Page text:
Opera San José continues its 27th Season with Giacomo Puccini's powerfully dramatic opera, Tosca. The story of a popular opera diva brought down by the chief of Rome's secret police, Tosca always leaves its audiences startled and breathless by the searing beauty of Puccini's melodies. Eight performances are scheduled from November 13 through 28 at the California Theatre, 345 South First Street in downtown San José. Tickets are on sale at the Opera San José Box Office, by phone at (408) 437-4450 or online at www.operasj.org. Tosca is made possible, in part, by a Cultural Affairs Grant from the City of San José.
Set in Rome in June 1800, Tosca is the story of an opera diva, Floria Tosca. She is beautiful, brilliant and spoiled and madly in love with a young painter and revolutionary, Mario Cavaradossi. When he is arrested for helping an escaped political prisoner, Tosca subjects herself to the sexual desires of the sadistic chief of the secret police, Baron Scarpia, in a desperate but unsuccessful attempt to save her lover from death. Murder and suicide are her final acts of defiance and bring the story to a stunning conclusion.
Tosca has become one of the most popular of all operas since its premiere in 1900 in Rome, Italy. Based on the dramatic play La Tosca written in 1887 by Victorien Sardou for the great actress, Sara Bernhardt, Tosca, at first glance, is an unlikely vehicle for Puccini. Murder, violence, and lust would seem to be unfamiliar themes for his typically tender, sentimental style expressed in his earlier successes, Manon Lescaut (1893) and La bohème (1896). But his genius triumphs in this political thriller full of arias that are as dramatic and compelling as they are lyrical and heart-breaking. This is an opera where no one escapes death and destiny, yet, for most, their downfall is so powerfully poignant that, indeed, "the stars fall down."
Italian composer Giacomo Puccini (1858-1924) is distinguished as one of the most popular composers in opera history. After his early success with operas Manon Lescaut and La bohème, Puccini began work with librettists Luigi Illica and Giuseppe Giacosa to adapt Sardou's play for the opera stage. The pair had already worked with Puccini on La bohème and would again for Madama Butterfly in 1904. Tosca was Puccini's fifth opera and his first venture into verismo, a style of Italian opera noted for realistic depictions of daily life. Tosca was well-received by sold-out audiences when it debuted at the Teatro Costanzi in Rome and cemented Puccini's status as one of the great Italian composers. According to Opera America, Tosca is in the top ten operas performed in the United States.
David Rohrbaugh, Opera San José's founding Music Director and Principal Conductor, will conduct Tosca. Dr. Rohrbaugh has conducted more than 60 productions and 600 performances, including company premieres of La rondine, Der fliegende Holländer, Falstaff, Un ballo in maschera, and Werther. He is a professor emeritus of voice and opera from San José State University, where he taught for 30 years and co-directed the Opera Workshops with Opera San José General Director, Irene Dalis. The November 20 and 21 performances will be conducted by Anthony Quartuccio, a principal conductor and assistant conductor for numerous productions at Opera San José since 1999. Mr. Quartuccio is music director of the South Valley Symphony and assistant conductor of the San Jose Chamber Orchestra. His conducting and instrumental appearances include the Spokane Symphony, Cabrillo and Brevard Festival orchestras, the Santa Cruz Symphony, and the San Francisco Symphony.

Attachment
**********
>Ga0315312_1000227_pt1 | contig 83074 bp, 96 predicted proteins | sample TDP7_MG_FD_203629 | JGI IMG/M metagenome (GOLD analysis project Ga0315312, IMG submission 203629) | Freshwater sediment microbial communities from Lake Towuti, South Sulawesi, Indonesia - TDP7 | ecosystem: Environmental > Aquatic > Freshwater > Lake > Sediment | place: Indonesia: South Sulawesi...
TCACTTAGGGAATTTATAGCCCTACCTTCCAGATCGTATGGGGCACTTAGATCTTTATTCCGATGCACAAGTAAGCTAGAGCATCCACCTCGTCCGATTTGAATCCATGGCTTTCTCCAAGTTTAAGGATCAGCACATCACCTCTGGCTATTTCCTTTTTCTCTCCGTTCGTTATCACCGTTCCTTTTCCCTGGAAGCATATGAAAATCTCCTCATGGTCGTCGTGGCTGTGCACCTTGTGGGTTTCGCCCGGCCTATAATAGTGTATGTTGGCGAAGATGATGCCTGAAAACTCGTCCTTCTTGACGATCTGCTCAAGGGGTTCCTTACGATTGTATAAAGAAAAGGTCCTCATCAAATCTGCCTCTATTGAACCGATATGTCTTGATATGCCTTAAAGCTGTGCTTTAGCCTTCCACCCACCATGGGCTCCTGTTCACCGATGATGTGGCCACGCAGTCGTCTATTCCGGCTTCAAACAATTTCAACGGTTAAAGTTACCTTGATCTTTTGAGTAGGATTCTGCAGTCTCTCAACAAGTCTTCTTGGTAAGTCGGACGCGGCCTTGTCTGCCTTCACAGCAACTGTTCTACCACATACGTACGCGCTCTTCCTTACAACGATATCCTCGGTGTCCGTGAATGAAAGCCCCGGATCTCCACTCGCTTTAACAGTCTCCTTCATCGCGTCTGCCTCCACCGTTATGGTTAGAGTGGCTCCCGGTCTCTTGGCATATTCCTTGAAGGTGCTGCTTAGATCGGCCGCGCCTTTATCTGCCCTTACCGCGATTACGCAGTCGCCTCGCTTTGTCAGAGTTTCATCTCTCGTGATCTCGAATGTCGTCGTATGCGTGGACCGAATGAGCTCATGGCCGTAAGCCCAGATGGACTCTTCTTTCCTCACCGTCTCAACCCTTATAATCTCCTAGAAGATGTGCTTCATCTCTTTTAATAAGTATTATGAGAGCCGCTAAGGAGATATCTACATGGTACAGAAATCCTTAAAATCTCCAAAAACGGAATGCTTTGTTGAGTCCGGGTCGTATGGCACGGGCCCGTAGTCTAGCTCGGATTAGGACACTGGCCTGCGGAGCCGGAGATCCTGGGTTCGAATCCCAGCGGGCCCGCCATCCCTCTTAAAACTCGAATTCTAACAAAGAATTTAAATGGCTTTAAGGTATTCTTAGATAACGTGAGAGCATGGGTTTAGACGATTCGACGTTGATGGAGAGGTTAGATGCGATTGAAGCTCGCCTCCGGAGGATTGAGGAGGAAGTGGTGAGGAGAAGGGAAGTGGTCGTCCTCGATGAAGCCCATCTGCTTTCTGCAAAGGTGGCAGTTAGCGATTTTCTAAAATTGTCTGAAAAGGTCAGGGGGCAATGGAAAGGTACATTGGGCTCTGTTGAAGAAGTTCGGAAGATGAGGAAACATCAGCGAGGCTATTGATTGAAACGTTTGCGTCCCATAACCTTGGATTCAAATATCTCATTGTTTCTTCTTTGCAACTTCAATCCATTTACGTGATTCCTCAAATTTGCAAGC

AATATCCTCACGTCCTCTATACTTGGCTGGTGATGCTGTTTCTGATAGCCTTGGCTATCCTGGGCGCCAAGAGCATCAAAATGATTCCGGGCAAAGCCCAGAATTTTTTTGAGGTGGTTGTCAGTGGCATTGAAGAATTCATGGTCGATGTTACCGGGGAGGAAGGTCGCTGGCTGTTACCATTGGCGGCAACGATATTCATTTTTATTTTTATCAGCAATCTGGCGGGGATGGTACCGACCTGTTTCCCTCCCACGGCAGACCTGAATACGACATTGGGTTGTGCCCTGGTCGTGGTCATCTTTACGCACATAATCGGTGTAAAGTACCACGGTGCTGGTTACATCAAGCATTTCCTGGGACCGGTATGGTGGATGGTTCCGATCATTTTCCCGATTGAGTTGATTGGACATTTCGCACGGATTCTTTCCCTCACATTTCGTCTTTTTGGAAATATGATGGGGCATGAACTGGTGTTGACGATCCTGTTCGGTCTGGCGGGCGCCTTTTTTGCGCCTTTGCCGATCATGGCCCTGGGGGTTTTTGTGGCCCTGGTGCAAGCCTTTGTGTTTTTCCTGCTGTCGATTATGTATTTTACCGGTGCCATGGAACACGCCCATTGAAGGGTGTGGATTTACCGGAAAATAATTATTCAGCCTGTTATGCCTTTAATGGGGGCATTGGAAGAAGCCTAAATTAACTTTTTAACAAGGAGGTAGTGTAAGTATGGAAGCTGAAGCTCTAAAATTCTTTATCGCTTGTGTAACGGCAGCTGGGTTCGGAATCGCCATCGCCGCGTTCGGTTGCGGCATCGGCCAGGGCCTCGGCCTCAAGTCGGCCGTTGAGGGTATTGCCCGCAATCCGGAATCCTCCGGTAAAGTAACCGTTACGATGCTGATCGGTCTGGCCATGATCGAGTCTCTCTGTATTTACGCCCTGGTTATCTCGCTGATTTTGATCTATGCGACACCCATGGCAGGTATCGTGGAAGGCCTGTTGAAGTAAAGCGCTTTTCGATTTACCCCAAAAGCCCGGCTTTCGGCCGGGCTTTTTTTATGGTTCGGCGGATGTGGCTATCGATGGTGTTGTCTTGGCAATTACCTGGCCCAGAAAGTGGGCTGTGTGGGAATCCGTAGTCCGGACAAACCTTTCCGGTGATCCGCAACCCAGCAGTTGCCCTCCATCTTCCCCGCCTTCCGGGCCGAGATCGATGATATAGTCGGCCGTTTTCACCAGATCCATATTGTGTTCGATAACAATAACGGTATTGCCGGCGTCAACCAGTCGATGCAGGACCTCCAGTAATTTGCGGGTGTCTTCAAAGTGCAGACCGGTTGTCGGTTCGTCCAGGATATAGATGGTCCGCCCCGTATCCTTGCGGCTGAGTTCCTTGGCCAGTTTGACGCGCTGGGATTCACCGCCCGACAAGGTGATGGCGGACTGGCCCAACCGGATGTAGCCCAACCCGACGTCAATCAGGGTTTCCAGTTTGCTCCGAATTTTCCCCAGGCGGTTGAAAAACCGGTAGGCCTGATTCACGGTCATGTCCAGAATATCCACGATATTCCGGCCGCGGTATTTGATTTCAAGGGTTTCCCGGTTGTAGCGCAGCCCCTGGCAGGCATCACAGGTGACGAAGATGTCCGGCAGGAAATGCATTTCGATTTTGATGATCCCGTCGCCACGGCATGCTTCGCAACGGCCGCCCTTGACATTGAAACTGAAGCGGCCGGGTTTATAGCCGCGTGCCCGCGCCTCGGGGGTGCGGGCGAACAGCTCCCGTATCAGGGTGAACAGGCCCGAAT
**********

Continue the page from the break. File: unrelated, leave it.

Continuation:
Praised for her stage direction of Opera San José's recent productions of La Cenerentola and Carmen, Sandra Bengochea (Rubalcava) returns to the company as stage director for Tosca. Bengochea is well known to Opera San José audiences as a principal artist with the resident company from 2000 to 2004, singing more than 30 soprano roles. Elsewhere, she has performed with Bayshore Lyric Opera, Israeli Vocal Arts Institute, Opera Idaho, The Lewis and Clark Society, Bangkok Opera, and Rimrock Opera.
Bengochea is joined by a distinguished creative team to bring Tosca to the opera stage ----choreographer Lise La Cour, set designer Erik Flatmo, costume designer Elizabeth Poindexter, lighting designer Kent Dorsey, and wig and makeup designer Jeanna Parham.
Alternating in the role of the fiery opera diva, Tosca, are sopranos Rebecca Davis and Jouvanca Jean-BaptistE. Davis appeared as a guest artist with Opera San José last season in the roles of Countess Almaviva in The Marriage of Figaro and Magda in La rondine. She was a member of the resident company in 2008-2009 appearing as Tatyana in Eugene Onegin, Adina in The Elixir of Love, Fiordiligi in Così fan tutte, and Micaela in Carmen. She has performed with Chicago Opera Theater, DuPage Opera Theater, Sarasota Opera, Kentucky Opera, Opera North, American Opera Group, Intimate Opera, Wagon Wheel Theater, Music by the Lake, and Opera Theatre North. Most recently she was a participant in San Francisco Opera's Merola Opera program. Haitian-American soprano, Jouvanca Jean-Baptiste is a first year member of Opera San José's resident company and debuted in the title role to critical acclaim in the company's West Coast premiere of David Carlson's Anna Karenina. She made her mainstage debut with Florida Grand Opera in the role of The Abbess in Suor Angelica and was a semi-finalist in The Jensen Foundation Vocal Competition. Previously, she sang with West Bay Opera, understudying the role of Cio-cio-san in Madama Butterfly. Other roles in the soprano's repertoire include Suor Angelica (Suor Angelica), Mother (Amahl and the Night Visitors) and Miss Rose (Lakmé).